Yes church planting is hard work but it is also necessary

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I saw a comment recently to the effect that church planting is hard work “crazy hard work” but also often unnecessary.  The person went on to say that if people were going to insist on doing it that they need to be properly networked in with others for accountability ( a denomination or affiliation).

I agree with two of those sentiments.  Yes, church planting is crazy hard work, yes it’s crucial that those involved are accountable and supported but I disagree with the suggestion that it’s often unnecessary.

When talking about the crazy hard work of church planting, it’s important to say that it’s hard work in the sense that any form of pastoral ministry is going to be hard work.  Pastoring an established church is hard work and comes with its fair share of obstacles and hardships.  Planting too is hard work and costly.

It’s important too at this stage to say that when we talk about “church planting” we are talking about something that comes in all shapes and sizes.  Church planting may include:

  1. Pioneer planting of the type that we are currently seeking to encourage more of at the moment when one or two people begin to evangelise friends and neighbours in the area where they already live or have intentionally moved into.
  2. Sending out a group of people from your church to plant a new church.  We were involved in doing this when we helped Jose Galindez to start Nueva Vida Con Cristo.  In fact, our experience was that church planting was hard work both for the planter who led the congregation and the ones planting out from their church whilst remaining as leaders within the original church.
  3. Re-planting an existing church that to all intents and purposes was dying or even in reality already dead.  My first experience of church planting was this kind when as a young, recent graduate I gave significant time to a church in an estate on the outskirts of Leeds.  We have more recent experience of helping West Smethwick Congregational Church.

It’s hard work and it’s costly because you often find yourself working with limited resources, you don’t have the infrastructure of a large church organisation, staff and volunteers to help you.  It can therefore feel intensely lonely.  It’s hard work because, if we are doing it right, then our church plants are often likely to be into the very areas where little Gospel work is happening already and the reason that is so is because those areas are considered through perception or experience to be hard to reach.

However, I believe that church planting is also necessary, especially when we think of the different types of church planting.  Take first of all, replanting. The little Pentecostal church I helped on a council estate near Leeds was the only church on that estate.  West Smethwick Congregational Church is one of only a few evangelical churches in Smethwick.  We need churches like them to be present as a light in the darkness to their communities.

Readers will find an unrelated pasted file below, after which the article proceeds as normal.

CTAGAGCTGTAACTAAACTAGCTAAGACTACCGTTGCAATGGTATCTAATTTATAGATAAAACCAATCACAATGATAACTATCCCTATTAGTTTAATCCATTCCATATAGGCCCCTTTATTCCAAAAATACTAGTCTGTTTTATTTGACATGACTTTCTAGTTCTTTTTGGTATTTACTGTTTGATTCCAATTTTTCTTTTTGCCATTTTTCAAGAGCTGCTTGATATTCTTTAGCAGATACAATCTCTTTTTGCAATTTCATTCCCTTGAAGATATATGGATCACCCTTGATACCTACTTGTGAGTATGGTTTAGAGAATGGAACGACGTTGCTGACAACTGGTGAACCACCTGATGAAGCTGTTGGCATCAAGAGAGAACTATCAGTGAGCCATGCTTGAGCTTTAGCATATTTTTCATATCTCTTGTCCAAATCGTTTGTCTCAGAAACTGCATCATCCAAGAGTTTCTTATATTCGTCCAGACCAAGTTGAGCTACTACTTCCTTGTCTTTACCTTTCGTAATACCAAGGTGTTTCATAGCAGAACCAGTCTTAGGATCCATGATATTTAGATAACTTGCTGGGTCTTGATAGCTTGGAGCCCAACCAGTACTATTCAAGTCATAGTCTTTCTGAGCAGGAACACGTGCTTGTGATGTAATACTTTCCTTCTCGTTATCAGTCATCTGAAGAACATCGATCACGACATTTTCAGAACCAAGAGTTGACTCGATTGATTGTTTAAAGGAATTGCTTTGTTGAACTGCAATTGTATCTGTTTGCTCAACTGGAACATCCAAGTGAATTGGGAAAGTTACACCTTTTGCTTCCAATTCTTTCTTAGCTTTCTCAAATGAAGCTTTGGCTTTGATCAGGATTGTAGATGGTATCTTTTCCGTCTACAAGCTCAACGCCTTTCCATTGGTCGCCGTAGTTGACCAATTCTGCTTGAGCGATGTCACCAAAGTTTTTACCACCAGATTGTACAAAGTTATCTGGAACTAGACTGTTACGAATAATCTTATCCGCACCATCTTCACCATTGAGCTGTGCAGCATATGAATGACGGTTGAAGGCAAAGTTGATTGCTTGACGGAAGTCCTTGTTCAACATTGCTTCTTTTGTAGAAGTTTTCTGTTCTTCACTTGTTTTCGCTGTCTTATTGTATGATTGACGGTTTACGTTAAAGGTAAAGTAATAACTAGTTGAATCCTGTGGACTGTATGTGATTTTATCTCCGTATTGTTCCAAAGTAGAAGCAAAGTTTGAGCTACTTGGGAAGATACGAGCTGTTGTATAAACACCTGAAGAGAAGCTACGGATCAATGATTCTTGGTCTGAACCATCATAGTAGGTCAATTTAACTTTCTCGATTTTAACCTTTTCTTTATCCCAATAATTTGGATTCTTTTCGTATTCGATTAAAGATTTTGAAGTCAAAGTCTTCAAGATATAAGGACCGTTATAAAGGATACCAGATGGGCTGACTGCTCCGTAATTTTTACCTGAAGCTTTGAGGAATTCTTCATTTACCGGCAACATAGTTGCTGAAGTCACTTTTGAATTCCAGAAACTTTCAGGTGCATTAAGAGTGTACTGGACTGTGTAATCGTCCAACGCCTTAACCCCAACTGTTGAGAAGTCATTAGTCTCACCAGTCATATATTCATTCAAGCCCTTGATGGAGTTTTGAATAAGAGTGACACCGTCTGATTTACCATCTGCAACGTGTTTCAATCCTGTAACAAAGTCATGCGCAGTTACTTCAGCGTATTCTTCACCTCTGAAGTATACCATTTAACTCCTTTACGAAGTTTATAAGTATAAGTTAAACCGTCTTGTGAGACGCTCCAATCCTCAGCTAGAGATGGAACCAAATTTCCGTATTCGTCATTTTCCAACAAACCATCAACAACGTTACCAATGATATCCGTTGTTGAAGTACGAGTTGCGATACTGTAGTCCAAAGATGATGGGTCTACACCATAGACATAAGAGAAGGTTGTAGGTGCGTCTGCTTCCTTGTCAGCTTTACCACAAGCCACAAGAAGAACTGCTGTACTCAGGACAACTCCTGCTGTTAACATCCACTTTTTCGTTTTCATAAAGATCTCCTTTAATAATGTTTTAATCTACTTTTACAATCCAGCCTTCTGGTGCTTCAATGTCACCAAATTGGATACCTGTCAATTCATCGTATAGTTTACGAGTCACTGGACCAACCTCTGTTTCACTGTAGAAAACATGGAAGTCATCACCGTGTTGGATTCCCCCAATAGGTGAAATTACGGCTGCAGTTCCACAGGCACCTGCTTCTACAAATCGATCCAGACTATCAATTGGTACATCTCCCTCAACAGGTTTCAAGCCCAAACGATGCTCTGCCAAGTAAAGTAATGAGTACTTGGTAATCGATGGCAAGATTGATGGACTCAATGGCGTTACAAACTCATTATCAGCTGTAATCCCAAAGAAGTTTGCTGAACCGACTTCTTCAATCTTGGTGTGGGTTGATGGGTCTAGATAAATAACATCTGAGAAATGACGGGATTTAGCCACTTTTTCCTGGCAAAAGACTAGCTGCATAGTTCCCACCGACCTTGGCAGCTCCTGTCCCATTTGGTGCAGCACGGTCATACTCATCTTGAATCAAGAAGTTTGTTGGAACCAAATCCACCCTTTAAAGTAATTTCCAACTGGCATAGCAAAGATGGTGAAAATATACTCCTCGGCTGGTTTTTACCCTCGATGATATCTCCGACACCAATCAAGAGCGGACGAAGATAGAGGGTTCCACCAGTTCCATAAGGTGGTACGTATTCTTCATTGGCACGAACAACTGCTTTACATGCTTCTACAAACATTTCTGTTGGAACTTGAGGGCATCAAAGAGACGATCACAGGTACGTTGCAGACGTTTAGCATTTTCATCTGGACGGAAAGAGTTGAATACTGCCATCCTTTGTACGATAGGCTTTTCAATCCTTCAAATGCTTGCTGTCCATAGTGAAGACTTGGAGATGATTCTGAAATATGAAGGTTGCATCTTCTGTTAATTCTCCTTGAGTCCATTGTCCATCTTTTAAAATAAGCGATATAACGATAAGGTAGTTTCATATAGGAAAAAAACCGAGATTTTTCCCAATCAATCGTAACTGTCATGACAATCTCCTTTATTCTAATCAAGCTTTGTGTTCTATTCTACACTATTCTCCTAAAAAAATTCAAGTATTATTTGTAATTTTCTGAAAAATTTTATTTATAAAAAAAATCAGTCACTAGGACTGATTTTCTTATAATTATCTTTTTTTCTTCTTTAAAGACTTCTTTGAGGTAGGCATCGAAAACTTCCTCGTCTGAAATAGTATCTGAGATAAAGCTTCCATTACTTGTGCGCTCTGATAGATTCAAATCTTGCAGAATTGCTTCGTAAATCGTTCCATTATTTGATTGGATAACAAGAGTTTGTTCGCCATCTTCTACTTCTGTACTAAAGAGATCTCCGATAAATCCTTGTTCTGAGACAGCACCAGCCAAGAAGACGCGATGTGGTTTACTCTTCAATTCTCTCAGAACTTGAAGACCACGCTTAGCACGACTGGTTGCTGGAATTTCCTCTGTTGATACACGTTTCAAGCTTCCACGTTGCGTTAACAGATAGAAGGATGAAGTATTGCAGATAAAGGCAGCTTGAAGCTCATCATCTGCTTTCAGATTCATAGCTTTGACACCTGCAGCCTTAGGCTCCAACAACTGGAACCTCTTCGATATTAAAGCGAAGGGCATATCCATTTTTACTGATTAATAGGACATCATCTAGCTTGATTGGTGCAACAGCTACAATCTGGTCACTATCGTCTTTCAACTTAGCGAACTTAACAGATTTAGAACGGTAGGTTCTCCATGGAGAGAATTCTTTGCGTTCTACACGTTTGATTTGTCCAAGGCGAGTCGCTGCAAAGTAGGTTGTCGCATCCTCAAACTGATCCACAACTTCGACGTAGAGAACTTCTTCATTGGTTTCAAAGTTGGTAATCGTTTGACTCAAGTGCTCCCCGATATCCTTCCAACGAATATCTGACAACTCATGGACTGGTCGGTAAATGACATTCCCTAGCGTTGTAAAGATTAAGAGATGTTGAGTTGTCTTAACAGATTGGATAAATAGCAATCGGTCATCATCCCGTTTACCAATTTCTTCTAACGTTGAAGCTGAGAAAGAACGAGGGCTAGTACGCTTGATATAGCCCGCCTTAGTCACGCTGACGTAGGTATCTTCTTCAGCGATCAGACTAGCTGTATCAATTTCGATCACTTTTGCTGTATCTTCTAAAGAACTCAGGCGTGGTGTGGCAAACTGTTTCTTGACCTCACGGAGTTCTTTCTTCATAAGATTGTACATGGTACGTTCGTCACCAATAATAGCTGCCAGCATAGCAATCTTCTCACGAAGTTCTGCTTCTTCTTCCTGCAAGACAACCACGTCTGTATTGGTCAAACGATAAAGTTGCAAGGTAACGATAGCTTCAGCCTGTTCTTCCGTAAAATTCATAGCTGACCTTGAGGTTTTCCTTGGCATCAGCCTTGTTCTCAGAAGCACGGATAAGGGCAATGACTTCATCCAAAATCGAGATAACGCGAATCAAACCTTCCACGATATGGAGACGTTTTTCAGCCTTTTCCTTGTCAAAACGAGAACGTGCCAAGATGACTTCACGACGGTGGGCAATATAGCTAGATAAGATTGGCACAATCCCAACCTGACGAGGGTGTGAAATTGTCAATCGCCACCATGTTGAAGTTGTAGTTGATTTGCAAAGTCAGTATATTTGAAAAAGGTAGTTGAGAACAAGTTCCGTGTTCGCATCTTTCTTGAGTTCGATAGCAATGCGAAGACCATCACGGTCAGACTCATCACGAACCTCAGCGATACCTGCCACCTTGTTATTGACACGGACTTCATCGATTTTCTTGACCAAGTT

Pioneer planting is necessary because there are many estates/neighbourhoods where there is nothing happening at all. We recently lived on an estate where if we hadn’t started delivering a newsletter, knocking doors, getting to know neighbours and holding a community carol service there would have been no contact from a local church.  Many estates and neighbourhoods are pretty much the same.  There are large parts of our towns and cities devoid of Gospel witness.  They need beacons of light.

Planting and replanting is necessary because even in those places where there are active churches, even if those churches were to fill their buildings then there would still be far more people whou would not have the opportunity to attend church and hear the Gospel.  That was our motivation for multiplying in Bearwood. We recognised that if the 5 churches that had buildings in the locality were full every Sunday and preaching the Gospel, that would mean that maybe a 1000 people would get to hear the good news but there are 15000 people in the Bearwood area.  Yet, the concentration of a few churches in a high street area masked a greater need. The total population of Smethwick is around 50,000 -far greater than the sum total of capacity that the existing churches have to reach and gather people.

Church planting is sometimes presented as in conflict with the active work of existing Gospel minded churches. It doesn’t have to be. We need people who are committed to serving in existing churches but we also need people who are called to join a replant like West Smethwick, or go as part of a core team from a church planted out.

And, I’ll keep banging the drum and appealing for people to keep coming and help with pioneer church planting into north Birmingham and across into the Black Country.

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